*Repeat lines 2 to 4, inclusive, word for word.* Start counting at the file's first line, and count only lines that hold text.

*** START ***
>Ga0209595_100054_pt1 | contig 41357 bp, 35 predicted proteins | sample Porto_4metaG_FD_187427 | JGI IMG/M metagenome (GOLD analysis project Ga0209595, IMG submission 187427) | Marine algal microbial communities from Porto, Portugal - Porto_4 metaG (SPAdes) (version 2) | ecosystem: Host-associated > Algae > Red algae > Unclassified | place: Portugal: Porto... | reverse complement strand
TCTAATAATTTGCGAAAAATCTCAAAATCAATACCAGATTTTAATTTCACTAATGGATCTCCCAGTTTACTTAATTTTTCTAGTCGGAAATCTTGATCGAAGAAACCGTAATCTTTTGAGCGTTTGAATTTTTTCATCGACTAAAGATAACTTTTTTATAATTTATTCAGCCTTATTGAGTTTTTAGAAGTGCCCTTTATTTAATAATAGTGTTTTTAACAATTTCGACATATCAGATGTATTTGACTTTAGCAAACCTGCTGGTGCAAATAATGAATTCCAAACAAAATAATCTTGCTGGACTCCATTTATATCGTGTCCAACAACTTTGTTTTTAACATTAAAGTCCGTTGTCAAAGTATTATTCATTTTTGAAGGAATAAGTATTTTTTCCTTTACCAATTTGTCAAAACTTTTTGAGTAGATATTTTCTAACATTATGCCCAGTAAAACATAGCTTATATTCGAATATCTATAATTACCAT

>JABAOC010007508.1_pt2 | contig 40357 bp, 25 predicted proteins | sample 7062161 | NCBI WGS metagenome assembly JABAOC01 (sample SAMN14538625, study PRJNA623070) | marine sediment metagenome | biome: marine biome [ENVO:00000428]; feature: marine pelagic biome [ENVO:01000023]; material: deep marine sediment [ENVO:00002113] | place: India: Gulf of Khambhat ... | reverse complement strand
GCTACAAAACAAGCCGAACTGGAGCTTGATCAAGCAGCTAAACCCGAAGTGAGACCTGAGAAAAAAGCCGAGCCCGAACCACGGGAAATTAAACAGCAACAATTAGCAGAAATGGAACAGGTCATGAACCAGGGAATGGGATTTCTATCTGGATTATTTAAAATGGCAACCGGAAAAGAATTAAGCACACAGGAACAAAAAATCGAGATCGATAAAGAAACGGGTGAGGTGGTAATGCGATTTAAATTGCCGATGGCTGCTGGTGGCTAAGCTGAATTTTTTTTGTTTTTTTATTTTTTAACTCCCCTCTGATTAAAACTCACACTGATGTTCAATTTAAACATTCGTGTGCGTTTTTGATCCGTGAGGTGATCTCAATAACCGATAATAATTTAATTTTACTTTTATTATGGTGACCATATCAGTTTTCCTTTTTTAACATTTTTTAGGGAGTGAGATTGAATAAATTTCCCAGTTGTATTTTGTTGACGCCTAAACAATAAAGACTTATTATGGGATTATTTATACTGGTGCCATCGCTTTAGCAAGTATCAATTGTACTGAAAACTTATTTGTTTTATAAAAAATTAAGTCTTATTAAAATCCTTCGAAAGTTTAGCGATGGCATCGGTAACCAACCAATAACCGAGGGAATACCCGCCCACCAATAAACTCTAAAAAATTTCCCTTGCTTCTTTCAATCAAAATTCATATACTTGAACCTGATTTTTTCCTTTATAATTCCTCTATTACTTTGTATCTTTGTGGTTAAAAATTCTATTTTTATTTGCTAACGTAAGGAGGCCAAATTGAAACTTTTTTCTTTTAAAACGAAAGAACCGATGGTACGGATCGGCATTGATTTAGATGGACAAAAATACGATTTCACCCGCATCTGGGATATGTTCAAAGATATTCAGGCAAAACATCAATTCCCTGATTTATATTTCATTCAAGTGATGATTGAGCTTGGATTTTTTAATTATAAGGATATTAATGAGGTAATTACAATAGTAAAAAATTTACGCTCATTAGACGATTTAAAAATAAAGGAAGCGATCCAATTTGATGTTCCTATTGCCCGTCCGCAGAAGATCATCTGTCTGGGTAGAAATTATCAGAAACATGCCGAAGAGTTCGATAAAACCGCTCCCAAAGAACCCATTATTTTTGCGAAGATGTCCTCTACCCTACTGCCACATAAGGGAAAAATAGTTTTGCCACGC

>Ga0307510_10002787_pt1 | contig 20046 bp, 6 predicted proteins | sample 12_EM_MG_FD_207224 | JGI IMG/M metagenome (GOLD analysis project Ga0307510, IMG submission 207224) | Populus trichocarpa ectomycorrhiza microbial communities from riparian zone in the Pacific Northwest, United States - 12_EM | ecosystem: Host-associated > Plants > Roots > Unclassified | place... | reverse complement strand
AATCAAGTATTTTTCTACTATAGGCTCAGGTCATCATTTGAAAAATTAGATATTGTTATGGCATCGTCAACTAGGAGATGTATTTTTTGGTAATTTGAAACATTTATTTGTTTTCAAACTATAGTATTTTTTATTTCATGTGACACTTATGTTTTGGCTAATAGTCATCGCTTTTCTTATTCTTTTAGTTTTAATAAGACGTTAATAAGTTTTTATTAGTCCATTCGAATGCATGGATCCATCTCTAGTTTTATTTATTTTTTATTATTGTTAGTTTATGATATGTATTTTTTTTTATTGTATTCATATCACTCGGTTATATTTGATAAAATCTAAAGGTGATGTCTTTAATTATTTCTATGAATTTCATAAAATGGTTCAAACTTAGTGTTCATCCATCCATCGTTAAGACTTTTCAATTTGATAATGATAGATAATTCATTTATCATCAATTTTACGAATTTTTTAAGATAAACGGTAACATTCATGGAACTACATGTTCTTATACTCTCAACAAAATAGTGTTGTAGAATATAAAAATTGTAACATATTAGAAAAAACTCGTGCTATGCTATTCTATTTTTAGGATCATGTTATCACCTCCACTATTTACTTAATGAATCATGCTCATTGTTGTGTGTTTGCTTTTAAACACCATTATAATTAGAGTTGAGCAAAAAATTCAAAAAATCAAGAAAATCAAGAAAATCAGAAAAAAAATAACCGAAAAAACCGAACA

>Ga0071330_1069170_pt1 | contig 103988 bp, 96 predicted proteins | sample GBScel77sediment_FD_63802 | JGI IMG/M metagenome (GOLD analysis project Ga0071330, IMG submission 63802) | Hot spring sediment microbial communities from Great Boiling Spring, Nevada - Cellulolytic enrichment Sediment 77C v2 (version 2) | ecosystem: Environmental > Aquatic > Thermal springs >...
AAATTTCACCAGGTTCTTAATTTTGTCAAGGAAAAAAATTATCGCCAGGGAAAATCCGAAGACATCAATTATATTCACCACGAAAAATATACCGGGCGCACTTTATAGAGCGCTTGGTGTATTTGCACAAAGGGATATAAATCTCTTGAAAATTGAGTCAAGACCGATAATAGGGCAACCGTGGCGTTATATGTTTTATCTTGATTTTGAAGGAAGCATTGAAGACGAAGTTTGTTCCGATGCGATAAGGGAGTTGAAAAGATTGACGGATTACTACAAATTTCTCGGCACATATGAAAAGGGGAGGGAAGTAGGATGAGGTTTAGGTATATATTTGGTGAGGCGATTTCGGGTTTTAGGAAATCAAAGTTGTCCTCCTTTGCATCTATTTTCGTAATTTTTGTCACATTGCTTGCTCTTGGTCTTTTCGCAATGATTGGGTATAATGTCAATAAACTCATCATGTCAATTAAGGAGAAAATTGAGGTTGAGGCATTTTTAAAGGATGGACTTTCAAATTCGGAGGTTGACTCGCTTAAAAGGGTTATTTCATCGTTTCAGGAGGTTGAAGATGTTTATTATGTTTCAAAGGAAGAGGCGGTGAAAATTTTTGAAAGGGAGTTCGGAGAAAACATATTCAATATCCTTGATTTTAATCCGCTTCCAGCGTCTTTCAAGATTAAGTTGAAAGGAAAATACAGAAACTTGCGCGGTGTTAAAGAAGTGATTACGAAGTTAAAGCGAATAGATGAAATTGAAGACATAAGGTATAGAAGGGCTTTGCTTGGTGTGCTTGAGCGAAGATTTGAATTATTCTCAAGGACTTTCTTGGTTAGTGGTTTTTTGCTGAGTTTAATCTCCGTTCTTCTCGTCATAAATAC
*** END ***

TCTAATAATTTGCGAAAAATCTCAAAATCAATACCAGATTTTAATTTCACTAATGGATCTCCCAGTTTACTTAATTTTTCTAGTCGGAAATCTTGATCGAAGAAACCGTAATCTTTTGAGCGTTTGAATTTTTTCATCGACTAAAGATAACTTTTTTATAATTTATTCAGCCTTATTGAGTTTTTAGAAGTGCCCTTTATTTAATAATAGTGTTTTTAACAATTTCGACATATCAGATGTATTTGACTTTAGCAAACCTGCTGGTGCAAATAATGAATTCCAAACAAAATAATCTTGCTGGACTCCATTTATATCGTGTCCAACAACTTTGTTTTTAACATTAAAGTCCGTTGTCAAAGTATTATTCATTTTTGAAGGAATAAGTATTTTTTCCTTTACCAATTTGTCAAAACTTTTTGAGTAGATATTTTCTAACATTATGCCCAGTAAAACATAGCTTATATTCGAATATCTATAATTACCAT

>JABAOC010007508.1_pt2 | contig 40357 bp, 25 predicted proteins | sample 7062161 | NCBI WGS metagenome assembly JABAOC01 (sample SAMN14538625, study PRJNA623070) | marine sediment metagenome | biome: marine biome [ENVO:00000428]; feature: marine pelagic biome [ENVO:01000023]; material: deep marine sediment [ENVO:00002113] | place: India: Gulf of Khambhat ... | reverse complement strand
GCTACAAAACAAGCCGAACTGGAGCTTGATCAAGCAGCTAAACCCGAAGTGAGACCTGAGAAAAAAGCCGAGCCCGAACCACGGGAAATTAAACAGCAACAATTAGCAGAAATGGAACAGGTCATGAACCAGGGAATGGGATTTCTATCTGGATTATTTAAAATGGCAACCGGAAAAGAATTAAGCACACAGGAACAAAAAATCGAGATCGATAAAGAAACGGGTGAGGTGGTAATGCGATTTAAATTGCCGATGGCTGCTGGTGGCTAAGCTGAATTTTTTTTGTTTTTTTATTTTTTAACTCCCCTCTGATTAAAACTCACACTGATGTTCAATTTAAACATTCGTGTGCGTTTTTGATCCGTGAGGTGATCTCAATAACCGATAATAATTTAATTTTACTTTTATTATGGTGACCATATCAGTTTTCCTTTTTTAACATTTTTTAGGGAGTGAGATTGAATAAATTTCCCAGTTGTATTTTGTTGACGCCTAAACAATAAAGACTTATTATGGGATTATTTATACTGGTGCCATCGCTTTAGCAAGTATCAATTGTACTGAAAACTTATTTGTTTTATAAAAAATTAAGTCTTATTAAAATCCTTCGAAAGTTTAGCGATGGCATCGGTAACCAACCAATAACCGAGGGAATACCCGCCCACCAATAAACTCTAAAAAATTTCCCTTGCTTCTTTCAATCAAAATTCATATACTTGAACCTGATTTTTTCCTTTATAATTCCTCTATTACTTTGTATCTTTGTGGTTAAAAATTCTATTTTTATTTGCTAACGTAAGGAGGCCAAATTGAAACTTTTTTCTTTTAAAACGAAAGAACCGATGGTACGGATCGGCATTGATTTAGATGGACAAAAATACGATTTCACCCGCATCTGGGATATGTTCAAAGATATTCAGGCAAAACATCAATTCCCTGATTTATATTTCATTCAAGTGATGATTGAGCTTGGATTTTTTAATTATAAGGATATTAATGAGGTAATTACAATAGTAAAAAATTTACGCTCATTAGACGATTTAAAAATAAAGGAAGCGATCCAATTTGATGTTCCTATTGCCCGTCCGCAGAAGATCATCTGTCTGGGTAGAAATTATCAGAAACATGCCGAAGAGTTCGATAAAACCGCTCCCAAAGAACCCATTATTTTTGCGAAGATGTCCTCTACCCTACTGCCACATAAGGGAAAAATAGTTTTGCCACGC